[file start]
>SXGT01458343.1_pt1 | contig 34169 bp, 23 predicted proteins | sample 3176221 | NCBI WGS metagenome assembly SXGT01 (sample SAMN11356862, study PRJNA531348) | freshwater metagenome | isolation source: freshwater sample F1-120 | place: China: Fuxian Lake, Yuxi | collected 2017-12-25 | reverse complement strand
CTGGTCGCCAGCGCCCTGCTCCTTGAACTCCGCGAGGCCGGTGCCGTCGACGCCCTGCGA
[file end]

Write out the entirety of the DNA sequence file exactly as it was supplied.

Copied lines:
>SXGT01458343.1_pt1 | contig 34169 bp, 23 predicted proteins | sample 3176221 | NCBI WGS metagenome assembly SXGT01 (sample SAMN11356862, study PRJNA531348) | freshwater metagenome | isolation source: freshwater sample F1-120 | place: China: Fuxian Lake, Yuxi | collected 2017-12-25 | reverse complement strand
CTGGTCGCCAGCGCCCTGCTCCTTGAACTCCGCGAGGCCGGTGCCGTCGACGCCCTGCGA